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Date: Sun, 13 Apr 2014 12:23:11 +0400
From: Solar Designer <solar@...nwall.com>
To: john-dev@...ts.openwall.com
Subject: Re: ZedBoard: bcrypt

Hi Katja,

Thank you for bringing this back to the list!

On Fri, Apr 11, 2014 at 06:54:39PM +0200, Katja Malvoni wrote:
> Here are some better news about this.

Great!

> Redesigning PS-PL communication resulted in improvement. I have working
> design with 70 bcrypt cores. Performance is 2162 c/s on 71 MHz frequency. 2
> cycles are needed for one Blowfish round. Computation on host is overlapped
> with computation on FPGA 5/6th of the time.

Off-list, you had reported 67 cores at 71 MHz doing 1895 c/s when you
had 4 cycles/round, or so I understood you (possibly incorrectly since
this data was split across multiple e-mails).  70 cores would be doing
something like 1895*70/67 = 1980 c/s.  At 2 cycles/round, the speed
should be almost twice that, but you're reporting "only" 2162 c/s.  Why
is that?

Are we possibly bumping into computation on the host, despite of the
5/6th overlap, now that you've halved the cycles per round?  If I'm not
mistaken, at $2a$05 the host's computation is at around 1.8% of FPGA's:

(512+64)/(512*2*32) = 0.01758

This corresponds to required minimum host speed to avoid it being the
bottleneck at:

2162*0.01758 = 38 c/s

We were actually getting 84 c/s with (semi-)optimized code on one of
these ARM cores.  This is 2x+ higher that the required minimum, yet I
think we may be close enough that, along with maybe less optimal code,
communication overhead and less than perfect overlapping we may be
seeing significant impact on the (mostly missing) speed improvement when
going from 4 to 2 cycles/round.

It makes sense to start by running some more benchmarks, though: what
speeds are you getting for 1 core (in FPGA), for the 2-cycle and 4-cycle
versions?  What speeds are you getting for $2a$08 (reduces relative
cost of host's computation by a factor of 8 compared to $2a$05)?

Once you ran the benchmarks above, you might want to try adding OpenMP
to use the second ARM core.

You might also want to try implementing almost the entire bcrypt in
FPGA, although chances are that at least initially this will result in
much bigger cores, so fewer will fit.  This is unlikely a good idea as
long as we're able to provide enough CPU power for roughly 2% of the
total processing power.  Yet it could be worth trying at some point.

> Utilization is:
> Number of Slice Registers:                     11,849 out of 106,400   11%
> Number of Slice LUTs:                           44,811 out of  53,200    84%
> Number of occupied Slices:                    12,914 out of  13,300    97%
> Number of RAMB36E1/FIFO36E1s:        140 out of       140        100%
> Number of BUFG/BUFGCTRLs:              2 out of           32         6%
> 
> I can't fit more than 70 cores, BRAM is the limiting resource. If I don't
> store P, expanded key, salt and cost in BRAM, I have to store it in
> distributed RAM in order to keep the communication the way it is now. I
> can't use AXI4 bus to store something in register, it has to be a memory
> with address bus, data in and data out buses and write enable signal
> (actually, when I implement it such that it uses write enable, it's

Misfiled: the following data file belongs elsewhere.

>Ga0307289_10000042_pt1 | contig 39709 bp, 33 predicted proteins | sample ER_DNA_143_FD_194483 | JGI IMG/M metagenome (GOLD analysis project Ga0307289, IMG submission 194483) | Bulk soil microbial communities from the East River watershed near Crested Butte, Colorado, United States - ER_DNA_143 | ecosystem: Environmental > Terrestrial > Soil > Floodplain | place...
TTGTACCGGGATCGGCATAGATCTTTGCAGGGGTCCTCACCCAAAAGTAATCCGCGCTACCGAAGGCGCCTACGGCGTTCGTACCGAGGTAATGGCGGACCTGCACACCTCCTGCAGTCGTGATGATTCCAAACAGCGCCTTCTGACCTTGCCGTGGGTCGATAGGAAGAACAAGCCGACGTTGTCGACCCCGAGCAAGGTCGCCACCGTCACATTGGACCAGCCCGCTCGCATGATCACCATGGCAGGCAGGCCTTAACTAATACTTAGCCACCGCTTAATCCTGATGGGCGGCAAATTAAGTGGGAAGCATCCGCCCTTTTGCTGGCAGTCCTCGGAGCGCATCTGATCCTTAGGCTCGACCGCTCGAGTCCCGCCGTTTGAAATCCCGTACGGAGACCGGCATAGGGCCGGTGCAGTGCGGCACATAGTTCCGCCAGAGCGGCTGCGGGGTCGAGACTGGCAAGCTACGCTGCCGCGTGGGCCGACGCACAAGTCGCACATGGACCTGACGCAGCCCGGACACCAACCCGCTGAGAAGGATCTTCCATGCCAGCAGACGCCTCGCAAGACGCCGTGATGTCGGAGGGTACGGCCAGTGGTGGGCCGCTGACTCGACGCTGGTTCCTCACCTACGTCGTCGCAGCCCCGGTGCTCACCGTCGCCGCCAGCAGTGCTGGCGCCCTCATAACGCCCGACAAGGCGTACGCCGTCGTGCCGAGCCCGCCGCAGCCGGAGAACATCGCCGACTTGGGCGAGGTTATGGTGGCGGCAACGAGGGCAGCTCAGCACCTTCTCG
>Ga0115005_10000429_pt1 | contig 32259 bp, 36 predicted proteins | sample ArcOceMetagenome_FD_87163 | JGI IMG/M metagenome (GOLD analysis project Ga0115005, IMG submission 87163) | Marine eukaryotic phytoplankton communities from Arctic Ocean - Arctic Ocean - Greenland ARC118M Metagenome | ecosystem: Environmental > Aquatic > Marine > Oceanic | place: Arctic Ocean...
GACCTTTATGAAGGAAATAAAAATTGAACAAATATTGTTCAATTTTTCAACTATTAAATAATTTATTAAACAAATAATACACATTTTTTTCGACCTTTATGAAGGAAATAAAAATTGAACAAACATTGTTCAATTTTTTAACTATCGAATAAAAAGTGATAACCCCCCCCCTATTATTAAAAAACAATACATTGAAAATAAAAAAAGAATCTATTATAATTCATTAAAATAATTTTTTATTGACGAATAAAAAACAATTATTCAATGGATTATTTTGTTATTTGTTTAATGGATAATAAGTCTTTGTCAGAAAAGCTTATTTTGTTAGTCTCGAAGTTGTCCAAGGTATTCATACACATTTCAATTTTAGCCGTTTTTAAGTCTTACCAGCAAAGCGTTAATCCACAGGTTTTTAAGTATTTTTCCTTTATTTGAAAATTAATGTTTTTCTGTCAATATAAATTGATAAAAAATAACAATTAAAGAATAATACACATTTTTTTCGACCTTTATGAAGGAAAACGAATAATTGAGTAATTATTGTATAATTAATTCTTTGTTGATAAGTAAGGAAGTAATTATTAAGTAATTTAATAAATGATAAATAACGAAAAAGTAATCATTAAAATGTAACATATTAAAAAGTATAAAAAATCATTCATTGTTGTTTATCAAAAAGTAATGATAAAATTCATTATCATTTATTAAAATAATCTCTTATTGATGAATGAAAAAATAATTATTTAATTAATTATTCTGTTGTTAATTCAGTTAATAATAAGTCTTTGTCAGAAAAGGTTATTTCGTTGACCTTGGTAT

> synthesized as distributed RAM. And write enable is the only way I can tell
> is the host writing or reading). LUT utilization for this design was around
> 55% for 4 bcrypt cores.

Ouch.  I think there was still much room for optimization there, while
keeping those things in distributed RAM.

It might well be that spending two BRAM blocks per bcrypt core is the
most optimal configuration.  Yet what about sharing a BRAM block across
multiple cores - e.g., try one shared BRAM per two cores - for the tiny
things (P, etc.)?  You have two cycles/round, so clearly you're reading
from P on only one of these two cycles.  You could have a nearby core
read its P from the same BRAM on the other cycle.  Then you'd have three
BRAMs per two cores, so 46 pairs of cores, or the equivalent of 92
current cores, would fit in terms of BRAM.  Oh, you're at 97% for
Slices, so this is unlikely to allow for a core count increase...

> Code: git clone https://github.com/kmalvoni/JohnTheRipper -b master

Can you also post a summary of what work is done on those two cycles?

Are you still getting correct results on my ZedBoard only, but not on
yours (needing a lower core count for yours)?  And not on Parallella
board either?  I suspect the limited power / core voltage drop issue.
At 1.0 V core voltage, even a (peak) power usage of just 1.0 W means a
current of 1.0 A, so if e.g. a PCB trace has impedance of 0.1 Ohm (I
think this is too high, but not unrealistic) we might have a voltage
drop of 0.1 V right there, and that's 10% of total.  That's not even
considering limitations of the voltage regulator.  (I am assuming that
there's no voltage sense going back from the FPGA to the voltage
regulator.  I think there is not.)

As discussed off-list, I think you should also proceed with ztex board.
You mentioned that the documentation wasn't of sufficient help for you
to get communication going, right?  If so, suggest that you work
primarily from working code examples, such as those for Bitcoin and
Litecoin mining, as well as with the vendor's SDK examples.

Overall, I am happy about the progress you're making at this project.

Thanks again,

Alexander

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